Dividend yield: 1.6%
The company: Northrop Grumman is an aerospace defense technology company that manufactures manned and unmanned aircraft along with electronic warfare technology.
The story: Northrop Grumman’s stock took a hit after Donald Trump tweeted that costs for the Pentagon’s F-35 fighter plane program (in which Northrop has a one-third stake) were “out of control.” The stock shed 4% after the tweet was launched in December, but it has since bounced back. That kind of volatility might spook investors, but if a military buildup is in the works, Northrop Grumman is sure to be a part of it. Aside from the F-35, other military projects already in the works at Northrop include the Triton and Global Hawk unmanned aerial vehicles, the E-2D Hawkeye early-warning aircraft and the B-21 bomber. Last year’s government appropriation for the B-21 alone could potentially secure more than $70 billion in revenue for Northrop, says analyst Peter Arment, of Baird, a financial-services firm. He expects revenues to accelerate, logging annualized growth in the mid-single-digit percentages from 2017–20, giving Northrop Grumman the “best growth profile” among large-company defense stocks.
The stock: Shares trade at 20 times estimated earnings, which seems a little steep until you consider that earnings are expected to log annualized growth of 8% through 2020, according to Arment’s projections. He thinks the stock can hit $260, up 11% from its recent price, over the next 12 months. The stock yields 1.6% and sports a dividend that has been on the rise every year since 2004. A 13% hike in 2016 brought the annual payout to $3.60 per share.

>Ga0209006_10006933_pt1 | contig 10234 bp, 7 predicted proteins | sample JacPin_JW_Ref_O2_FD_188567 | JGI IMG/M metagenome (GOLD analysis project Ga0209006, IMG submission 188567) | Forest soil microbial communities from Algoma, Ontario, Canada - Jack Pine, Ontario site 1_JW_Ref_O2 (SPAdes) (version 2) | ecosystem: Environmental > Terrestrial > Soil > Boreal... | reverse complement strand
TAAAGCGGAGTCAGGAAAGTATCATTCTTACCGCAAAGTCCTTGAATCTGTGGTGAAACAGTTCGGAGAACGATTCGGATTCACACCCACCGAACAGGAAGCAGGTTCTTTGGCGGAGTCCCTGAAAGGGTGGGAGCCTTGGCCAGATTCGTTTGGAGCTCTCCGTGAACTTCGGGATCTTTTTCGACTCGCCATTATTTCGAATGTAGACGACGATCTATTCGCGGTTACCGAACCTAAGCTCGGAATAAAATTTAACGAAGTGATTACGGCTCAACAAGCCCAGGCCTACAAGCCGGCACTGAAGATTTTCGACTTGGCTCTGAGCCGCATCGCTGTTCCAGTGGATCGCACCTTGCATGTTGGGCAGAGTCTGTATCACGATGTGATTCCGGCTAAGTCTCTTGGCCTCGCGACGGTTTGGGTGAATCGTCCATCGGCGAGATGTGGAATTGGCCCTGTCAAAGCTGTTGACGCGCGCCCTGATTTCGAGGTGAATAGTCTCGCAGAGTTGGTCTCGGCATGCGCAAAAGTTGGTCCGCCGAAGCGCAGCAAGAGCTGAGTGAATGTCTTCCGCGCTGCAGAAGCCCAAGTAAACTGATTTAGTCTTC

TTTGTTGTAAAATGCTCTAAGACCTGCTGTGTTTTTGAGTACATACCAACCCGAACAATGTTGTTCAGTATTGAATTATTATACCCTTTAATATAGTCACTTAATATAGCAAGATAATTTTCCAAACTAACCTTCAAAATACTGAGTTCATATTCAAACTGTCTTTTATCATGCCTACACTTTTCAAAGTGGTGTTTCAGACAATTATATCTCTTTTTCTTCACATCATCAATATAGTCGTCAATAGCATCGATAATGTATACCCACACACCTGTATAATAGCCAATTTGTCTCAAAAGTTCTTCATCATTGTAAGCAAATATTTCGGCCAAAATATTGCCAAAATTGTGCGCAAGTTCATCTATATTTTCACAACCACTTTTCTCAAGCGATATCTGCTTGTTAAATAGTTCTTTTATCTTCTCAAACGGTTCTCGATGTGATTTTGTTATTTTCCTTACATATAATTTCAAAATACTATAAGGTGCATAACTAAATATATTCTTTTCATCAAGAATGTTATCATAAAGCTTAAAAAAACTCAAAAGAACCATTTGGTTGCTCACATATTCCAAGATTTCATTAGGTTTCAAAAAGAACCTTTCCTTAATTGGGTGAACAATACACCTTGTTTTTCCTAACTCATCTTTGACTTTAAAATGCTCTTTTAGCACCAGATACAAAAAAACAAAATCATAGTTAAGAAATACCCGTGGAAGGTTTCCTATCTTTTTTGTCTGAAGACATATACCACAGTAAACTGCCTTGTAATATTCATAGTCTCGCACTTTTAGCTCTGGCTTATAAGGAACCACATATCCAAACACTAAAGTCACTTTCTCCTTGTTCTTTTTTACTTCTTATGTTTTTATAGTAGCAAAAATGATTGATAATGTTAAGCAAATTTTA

Market capitalization: $43.8 billion
52-week high/low: $119.38-152.58
Estimated 2017 earnings per share: $7.37
Dividend yield: 2.0%
The company: Raytheon is one of the five major U.S. defense contractors, supplying the military with missiles and radar systems, among other products.
The story: Trump’s demand that NATO nations increase their defense budgets may prove beneficial for Raytheon. Almost all of the 9% gain in Raytheon’s defense system sales posted through the first three quarters of 2016 came from overseas projects. With more nations already considering measures to boost defense spending, Raytheon could be a strong contender for new contracts, says Value Line analyst Robert Harrington. Raytheon does well domestically, too. The company reaps 69% of its revenue on U.S. soil. The Pentagon is expected to request $2 billion in funding for 4,000 of Raytheon’s Tomahawk missiles over the next five years and $2.9 billion for its 650 SM-6 Interceptor missiles.
The stock: Raytheon has increased its dividend every year since 2004, by 9% to $2.93 per share in 2016. The trend is not likely to change anytime soon. Due to expected military budget increases and a robust backlog of orders, Baird analyst Peter Arment projects Raytheon to generate a cumulative $8 billion in free cash flow (cash profits, minus the capital expenditures needed to maintain the business) from 2017 to 2019. He rates the stock a long-term buy and sees it hitting $170 over the next year, representing a 14% increase over its recent price.